Rethm Bhaava, the Next Generation


Today is going to be a very exciting day following the arrival yesterday of the new, proprietary 8″ wide band driver developed by Rethm in co-operation with the ex-chief designer of Peerless India — a gentleman by the name of Milind Patel.

The new driver is claimed to sound more open in the mid and treble, with more extended treble response. Apparently, in chasing that goal, Rethm also gained sensitivity, putting it around 97dB/w/m, up from the previous 94.

I think it’s important to note that, unless you attended Capital Audio Fest or the NY Audio Show this past November, you haven’t heard the Bhaava in its current form at a show yet. (At the LA Audio Show and AXPONA 2017 they had the original drivers.) You’ll have another chance to hear the new ones at AXPONA next month, where distributor Mark Sossa will again be demonstrating the new version. Likewise, any review you’ve read to date has been with the earlier, distinctly different wide band driver.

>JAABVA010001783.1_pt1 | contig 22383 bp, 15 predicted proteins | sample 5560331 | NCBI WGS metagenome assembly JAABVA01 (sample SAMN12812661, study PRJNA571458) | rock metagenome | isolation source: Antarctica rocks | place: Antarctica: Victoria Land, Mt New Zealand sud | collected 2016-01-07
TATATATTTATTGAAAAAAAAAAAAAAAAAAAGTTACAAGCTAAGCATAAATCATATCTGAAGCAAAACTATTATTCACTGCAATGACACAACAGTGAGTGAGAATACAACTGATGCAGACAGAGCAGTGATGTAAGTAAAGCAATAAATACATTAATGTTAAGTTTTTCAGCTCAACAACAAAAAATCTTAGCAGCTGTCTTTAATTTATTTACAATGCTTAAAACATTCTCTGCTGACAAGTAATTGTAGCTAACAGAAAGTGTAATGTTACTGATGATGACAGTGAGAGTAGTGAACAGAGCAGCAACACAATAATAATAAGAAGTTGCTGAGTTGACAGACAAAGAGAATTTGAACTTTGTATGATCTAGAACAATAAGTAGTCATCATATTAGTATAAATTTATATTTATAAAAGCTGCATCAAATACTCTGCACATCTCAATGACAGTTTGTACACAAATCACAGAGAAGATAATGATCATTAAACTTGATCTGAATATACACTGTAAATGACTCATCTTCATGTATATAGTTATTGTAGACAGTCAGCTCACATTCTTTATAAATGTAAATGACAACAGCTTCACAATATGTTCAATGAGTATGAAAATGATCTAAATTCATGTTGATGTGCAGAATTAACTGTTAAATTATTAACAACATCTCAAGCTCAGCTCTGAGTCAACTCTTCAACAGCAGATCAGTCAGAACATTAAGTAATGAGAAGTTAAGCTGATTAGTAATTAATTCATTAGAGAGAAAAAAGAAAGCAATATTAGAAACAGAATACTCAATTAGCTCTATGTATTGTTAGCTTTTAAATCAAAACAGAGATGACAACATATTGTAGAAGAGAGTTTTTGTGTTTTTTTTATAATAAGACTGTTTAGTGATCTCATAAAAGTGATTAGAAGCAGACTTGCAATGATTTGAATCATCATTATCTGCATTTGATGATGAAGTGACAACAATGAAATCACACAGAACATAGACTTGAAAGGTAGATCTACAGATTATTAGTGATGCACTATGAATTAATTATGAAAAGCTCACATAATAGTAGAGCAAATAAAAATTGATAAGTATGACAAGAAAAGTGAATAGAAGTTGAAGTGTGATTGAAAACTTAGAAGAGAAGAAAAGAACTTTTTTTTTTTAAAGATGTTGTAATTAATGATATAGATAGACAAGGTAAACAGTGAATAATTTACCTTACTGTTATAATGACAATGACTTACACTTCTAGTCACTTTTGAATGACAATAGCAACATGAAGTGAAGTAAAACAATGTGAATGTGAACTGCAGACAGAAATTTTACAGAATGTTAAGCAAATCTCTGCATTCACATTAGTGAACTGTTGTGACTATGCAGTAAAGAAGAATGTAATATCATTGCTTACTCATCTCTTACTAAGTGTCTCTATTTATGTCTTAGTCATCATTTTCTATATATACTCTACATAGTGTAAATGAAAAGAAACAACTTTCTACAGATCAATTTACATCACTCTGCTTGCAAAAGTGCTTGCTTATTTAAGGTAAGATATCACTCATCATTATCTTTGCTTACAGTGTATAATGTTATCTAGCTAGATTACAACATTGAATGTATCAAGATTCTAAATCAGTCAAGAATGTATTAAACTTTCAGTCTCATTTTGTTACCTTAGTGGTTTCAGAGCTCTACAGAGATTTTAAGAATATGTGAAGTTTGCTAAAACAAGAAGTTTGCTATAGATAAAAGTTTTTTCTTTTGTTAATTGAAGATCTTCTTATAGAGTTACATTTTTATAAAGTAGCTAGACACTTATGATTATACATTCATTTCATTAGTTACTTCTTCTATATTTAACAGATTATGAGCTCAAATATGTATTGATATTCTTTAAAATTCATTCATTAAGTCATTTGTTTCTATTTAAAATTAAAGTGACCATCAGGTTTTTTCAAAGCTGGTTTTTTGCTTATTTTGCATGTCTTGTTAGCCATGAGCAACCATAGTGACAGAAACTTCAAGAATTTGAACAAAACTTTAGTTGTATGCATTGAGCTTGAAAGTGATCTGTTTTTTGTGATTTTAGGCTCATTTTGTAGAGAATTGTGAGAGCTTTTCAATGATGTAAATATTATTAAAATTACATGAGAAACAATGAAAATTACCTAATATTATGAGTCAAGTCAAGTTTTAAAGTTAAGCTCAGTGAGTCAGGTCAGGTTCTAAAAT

I’ll begin by thoroughly warming up my existing pair of Bhaavas, to establish a ‘before’ picture. The balance of the system consists of: Innuos Zenith MkII (std) server/streamer/player and Aqua La Scala MkII Optologic DAC, linked by a Wireworld Series 7 Platinum USB cable, feeding a Shindo Monbrison (latest) and Shindo Montille CV391 20 watt, push-pull, Class A stereo amp. Interconnects are Auditorium 23, as are the speaker cables.

First, listening to the Bhaava with the original drivers, I’m struck by how easy they are to set up. Positioning first with powered isobaric woofers off to find the greatest sense of openness, clarity and depth, it’s a 12” putt to fine tune the turnover point and level of each bass unit for appropriate weight vs speed and balance with a few different cuts.

is It 2pm yet? I’m eager to hear the new drivers . . .

10 minutes ago I fired up the new drivers. Right out of the gate, the slight cloudiness in the Bhaava’s original drivers’ mids and a noticeable but not objectionable lack of air on guitar strings, cymbals and similar has cleared up like the lunchtime atmosphere North of San Francisco.

Time to let it simmer for an hour or two . . .


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